By 1971 the Soviet Union had built up the Egyptian Air Force to unprecedented levels in the Middle East in the years since the 1967 Six-Day War when the Israelis caught the majority of the Egyptian air arm on the ground. Despite the rearmament effort and 20,000 military advisers, the Egyptians were still in no position to confront the Israeli Air Force over the Sinai. The three-year War of Attrition between Egypt and Israel ended in 1970 when President Nasser of Egypt died of a heart attack. With no gains being made by either side, Nasser's successor, Anwar Sadat, ended the campaign and set about the planning of what would be the 1973 Yom Kippur War. While direct Soviet military involvement was out of the question given the atmosphere of detente that was building between the Soviet Union and the United States, Soviet Premier Leonid Brezhnev authorized the deployment of a reconnaissance task force of MiG-25 "Foxbat" aircraft to Egypt to scout the Israeli defenses on the east bank of the Sinai. It was a bold decision given that most new Soviet aircraft are kept secret for several years, let alone deployed overseas. Operational testing of the Foxbat began in 1970 and there were a multitude of technical problems uncovered that left both the Soviet Air Force (VVS) and the Air Defense Forces (PVO) reconsidering accepting the aircraft for operational service.
The Deputy Minister of Aircraft Industry, Aleksey Minayev, was a former engineer with OKB Mikoyan who had participated in the development of the MiG-25 before assuming his ministry position at the Kremlin. Being well aware of the VVS and PVO hesitations with the new aircraft, it was Minayev that suggested the deployment of the Foxbat the Middle East in the reconnaissance role. He had no trouble in getting the military to agree to the idea as they were anxious to really see the aircraft operate in a realistic environment to see what it could do and decide then whether or not to proceed with the deployment of the aircraft. It was agreed that the interceptor version of the Foxbat would be unsuitable for the deployment as that would have been considered an overt act and a small handful of interceptors would have been unable to hold off the Israelis. Discussion within the Kremlin came to a consensus that sending the reconnaissance version would do more good as they could provide information on the Israeli defenses in the Sinai.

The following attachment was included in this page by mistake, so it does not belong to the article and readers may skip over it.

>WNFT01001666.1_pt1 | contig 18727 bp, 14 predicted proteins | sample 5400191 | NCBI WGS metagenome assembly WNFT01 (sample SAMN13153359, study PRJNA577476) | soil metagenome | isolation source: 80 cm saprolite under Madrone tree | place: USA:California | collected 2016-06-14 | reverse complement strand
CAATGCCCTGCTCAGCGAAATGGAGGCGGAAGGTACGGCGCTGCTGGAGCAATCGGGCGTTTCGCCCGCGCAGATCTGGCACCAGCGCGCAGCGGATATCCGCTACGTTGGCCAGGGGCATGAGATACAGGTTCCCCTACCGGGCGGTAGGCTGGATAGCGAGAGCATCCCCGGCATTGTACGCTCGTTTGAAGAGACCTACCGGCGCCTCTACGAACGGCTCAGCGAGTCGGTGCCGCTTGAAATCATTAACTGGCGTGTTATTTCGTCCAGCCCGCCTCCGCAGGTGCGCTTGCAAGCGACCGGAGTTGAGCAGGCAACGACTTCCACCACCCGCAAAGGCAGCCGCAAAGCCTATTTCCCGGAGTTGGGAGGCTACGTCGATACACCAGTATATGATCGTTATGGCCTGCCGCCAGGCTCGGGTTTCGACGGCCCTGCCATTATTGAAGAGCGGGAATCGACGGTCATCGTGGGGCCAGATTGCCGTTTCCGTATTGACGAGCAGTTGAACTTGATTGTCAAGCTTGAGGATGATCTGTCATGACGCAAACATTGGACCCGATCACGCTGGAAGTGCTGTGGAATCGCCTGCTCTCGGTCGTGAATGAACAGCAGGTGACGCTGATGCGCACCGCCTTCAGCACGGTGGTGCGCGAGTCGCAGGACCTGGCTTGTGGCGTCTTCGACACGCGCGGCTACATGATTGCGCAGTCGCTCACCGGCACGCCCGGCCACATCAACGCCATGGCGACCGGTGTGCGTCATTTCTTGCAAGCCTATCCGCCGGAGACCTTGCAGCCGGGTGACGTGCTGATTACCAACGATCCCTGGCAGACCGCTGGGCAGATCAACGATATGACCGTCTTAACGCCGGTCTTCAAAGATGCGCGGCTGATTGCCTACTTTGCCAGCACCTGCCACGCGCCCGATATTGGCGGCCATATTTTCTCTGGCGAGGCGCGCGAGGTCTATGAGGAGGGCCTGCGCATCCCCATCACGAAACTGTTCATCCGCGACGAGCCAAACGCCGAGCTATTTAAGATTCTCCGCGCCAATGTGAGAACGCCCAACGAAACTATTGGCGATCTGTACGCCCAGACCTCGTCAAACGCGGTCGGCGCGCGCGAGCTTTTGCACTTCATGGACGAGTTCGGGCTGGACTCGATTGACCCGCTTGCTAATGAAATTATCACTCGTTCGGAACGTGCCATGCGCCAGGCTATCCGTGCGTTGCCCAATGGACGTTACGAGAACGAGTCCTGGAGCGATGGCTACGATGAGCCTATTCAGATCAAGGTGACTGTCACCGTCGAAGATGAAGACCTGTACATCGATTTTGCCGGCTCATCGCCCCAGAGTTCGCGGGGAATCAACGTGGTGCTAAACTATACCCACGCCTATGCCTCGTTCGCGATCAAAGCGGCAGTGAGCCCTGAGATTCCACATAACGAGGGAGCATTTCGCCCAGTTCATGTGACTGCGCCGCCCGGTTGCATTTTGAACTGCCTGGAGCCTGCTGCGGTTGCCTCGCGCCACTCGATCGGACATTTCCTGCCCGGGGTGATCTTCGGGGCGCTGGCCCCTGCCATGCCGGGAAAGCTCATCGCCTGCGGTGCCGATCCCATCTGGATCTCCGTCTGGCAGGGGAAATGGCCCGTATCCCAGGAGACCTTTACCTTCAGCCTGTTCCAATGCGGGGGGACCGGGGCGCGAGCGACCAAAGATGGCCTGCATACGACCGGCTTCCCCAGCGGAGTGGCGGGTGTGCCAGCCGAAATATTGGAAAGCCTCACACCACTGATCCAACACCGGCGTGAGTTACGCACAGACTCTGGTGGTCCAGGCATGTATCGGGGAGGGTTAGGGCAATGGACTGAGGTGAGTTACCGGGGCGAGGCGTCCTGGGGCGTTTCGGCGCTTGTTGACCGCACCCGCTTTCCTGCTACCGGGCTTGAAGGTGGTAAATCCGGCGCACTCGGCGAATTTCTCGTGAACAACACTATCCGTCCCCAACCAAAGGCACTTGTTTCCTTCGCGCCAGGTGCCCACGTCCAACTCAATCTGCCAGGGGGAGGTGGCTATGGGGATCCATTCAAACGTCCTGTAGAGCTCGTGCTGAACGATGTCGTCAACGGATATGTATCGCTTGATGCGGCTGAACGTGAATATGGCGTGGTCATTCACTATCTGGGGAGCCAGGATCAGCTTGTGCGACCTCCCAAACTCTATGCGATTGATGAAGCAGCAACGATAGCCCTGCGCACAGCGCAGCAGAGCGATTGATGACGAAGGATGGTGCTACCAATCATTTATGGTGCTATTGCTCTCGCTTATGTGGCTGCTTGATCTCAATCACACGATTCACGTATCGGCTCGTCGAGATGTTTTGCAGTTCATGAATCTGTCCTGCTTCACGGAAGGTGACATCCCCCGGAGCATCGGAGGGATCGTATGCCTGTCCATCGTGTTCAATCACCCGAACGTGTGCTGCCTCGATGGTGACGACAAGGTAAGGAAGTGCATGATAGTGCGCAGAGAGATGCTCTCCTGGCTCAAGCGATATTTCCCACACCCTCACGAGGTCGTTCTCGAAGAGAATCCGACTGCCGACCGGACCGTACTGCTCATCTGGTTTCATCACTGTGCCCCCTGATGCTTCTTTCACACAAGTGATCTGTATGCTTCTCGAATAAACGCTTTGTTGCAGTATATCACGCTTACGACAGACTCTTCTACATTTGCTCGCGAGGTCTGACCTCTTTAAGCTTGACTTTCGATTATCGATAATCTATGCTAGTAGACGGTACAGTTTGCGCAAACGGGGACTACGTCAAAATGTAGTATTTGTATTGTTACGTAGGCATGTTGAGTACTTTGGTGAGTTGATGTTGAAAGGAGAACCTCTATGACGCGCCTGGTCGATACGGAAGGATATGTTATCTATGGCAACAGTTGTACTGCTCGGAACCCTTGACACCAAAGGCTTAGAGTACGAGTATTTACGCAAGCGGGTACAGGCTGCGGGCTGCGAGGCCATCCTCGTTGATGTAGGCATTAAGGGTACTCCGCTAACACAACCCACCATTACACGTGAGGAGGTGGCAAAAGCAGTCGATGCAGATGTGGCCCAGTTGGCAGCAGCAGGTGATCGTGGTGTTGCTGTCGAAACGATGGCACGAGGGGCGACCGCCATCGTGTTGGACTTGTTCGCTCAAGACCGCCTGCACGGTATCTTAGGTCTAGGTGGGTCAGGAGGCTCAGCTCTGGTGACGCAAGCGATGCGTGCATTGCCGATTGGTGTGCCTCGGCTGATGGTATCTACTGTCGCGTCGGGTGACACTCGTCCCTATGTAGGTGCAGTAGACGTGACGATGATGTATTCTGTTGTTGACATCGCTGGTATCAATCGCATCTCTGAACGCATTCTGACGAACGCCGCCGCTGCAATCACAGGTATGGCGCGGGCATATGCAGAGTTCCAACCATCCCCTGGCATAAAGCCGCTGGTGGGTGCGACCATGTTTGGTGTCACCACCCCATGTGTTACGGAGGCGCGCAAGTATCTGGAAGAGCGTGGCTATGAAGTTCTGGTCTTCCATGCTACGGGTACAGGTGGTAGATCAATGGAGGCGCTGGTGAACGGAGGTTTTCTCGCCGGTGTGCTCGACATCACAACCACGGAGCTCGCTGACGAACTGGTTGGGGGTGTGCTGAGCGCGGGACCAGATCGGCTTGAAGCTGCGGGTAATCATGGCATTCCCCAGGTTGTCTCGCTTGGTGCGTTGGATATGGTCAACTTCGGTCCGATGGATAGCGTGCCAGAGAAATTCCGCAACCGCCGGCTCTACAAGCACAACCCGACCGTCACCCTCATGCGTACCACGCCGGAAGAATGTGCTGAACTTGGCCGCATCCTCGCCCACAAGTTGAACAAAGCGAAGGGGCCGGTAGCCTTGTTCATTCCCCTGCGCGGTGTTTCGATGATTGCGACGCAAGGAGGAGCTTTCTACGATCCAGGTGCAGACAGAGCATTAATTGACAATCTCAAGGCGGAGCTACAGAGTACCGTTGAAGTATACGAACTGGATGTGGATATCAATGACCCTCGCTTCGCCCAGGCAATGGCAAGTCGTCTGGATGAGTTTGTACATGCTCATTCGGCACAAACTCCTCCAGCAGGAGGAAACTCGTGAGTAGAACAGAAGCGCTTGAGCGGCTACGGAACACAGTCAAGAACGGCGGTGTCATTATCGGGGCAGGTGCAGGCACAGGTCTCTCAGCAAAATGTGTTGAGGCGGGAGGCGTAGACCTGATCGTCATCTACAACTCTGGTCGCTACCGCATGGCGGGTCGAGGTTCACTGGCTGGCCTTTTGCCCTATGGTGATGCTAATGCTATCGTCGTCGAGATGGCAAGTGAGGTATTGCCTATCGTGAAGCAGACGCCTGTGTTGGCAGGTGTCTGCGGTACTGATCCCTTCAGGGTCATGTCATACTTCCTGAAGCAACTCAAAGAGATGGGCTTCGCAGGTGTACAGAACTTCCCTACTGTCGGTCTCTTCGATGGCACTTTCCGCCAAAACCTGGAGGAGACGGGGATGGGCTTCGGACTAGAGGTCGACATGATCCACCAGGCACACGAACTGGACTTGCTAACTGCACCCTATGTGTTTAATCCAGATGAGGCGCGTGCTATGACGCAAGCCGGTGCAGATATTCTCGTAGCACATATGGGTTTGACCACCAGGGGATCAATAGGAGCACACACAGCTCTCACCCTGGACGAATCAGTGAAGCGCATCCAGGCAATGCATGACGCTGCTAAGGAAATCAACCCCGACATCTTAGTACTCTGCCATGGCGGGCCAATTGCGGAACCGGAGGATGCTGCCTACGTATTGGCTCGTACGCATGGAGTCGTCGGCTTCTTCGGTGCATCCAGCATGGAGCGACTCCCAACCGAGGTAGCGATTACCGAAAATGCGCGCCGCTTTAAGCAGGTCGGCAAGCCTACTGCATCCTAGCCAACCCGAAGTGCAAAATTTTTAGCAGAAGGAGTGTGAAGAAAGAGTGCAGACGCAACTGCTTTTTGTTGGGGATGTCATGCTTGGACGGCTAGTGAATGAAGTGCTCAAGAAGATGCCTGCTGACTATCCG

Four MiG-25s that were undergoing operational testing were selected for deployment. Two aircraft were MiG-25Rs, which was a pure reconnaissance variant and the other two were MiG-25RBs that were dual-role reconnaissance/strike aircraft. Ironically, the RB variant of the Foxbat came about due to a perceived need for a high-speed strike aircraft to counter the Israeli's deep penetration flights with McDonnell F-4E Phantom IIs during the War of Attrition to knock out Egyptian targets. The formal deployment orders were issued in March 1971 and a team of test program technicians that were ironing out the Foxbat's bugs would accompany the task force to Egypt. To save time, the personnel were flown to Cairo-West AB in Egypt aboard Antonov An-12 "Cub" transports and the Foxbats had their wings, tails and engines removed for transport about Antonov An-22 "Cock" transports. However, it was found that even stripped down, the MiGs were just barely too wide and too high to fit into the An-22 cargo hold as the main landing gears were getting stuck in the aft cargo door. A technician suggested reversing the main landing gear legs so they pointed inward and replacing the mainwheels with those from a MiG-21. This provided enough clearance to get the MiGs aboard for transport to Egypt. At Cairo-West, the Egyptians had already built hardened aircraft shelters for the Foxbats and the Soviet team reassembled the Foxbats inside the shelters.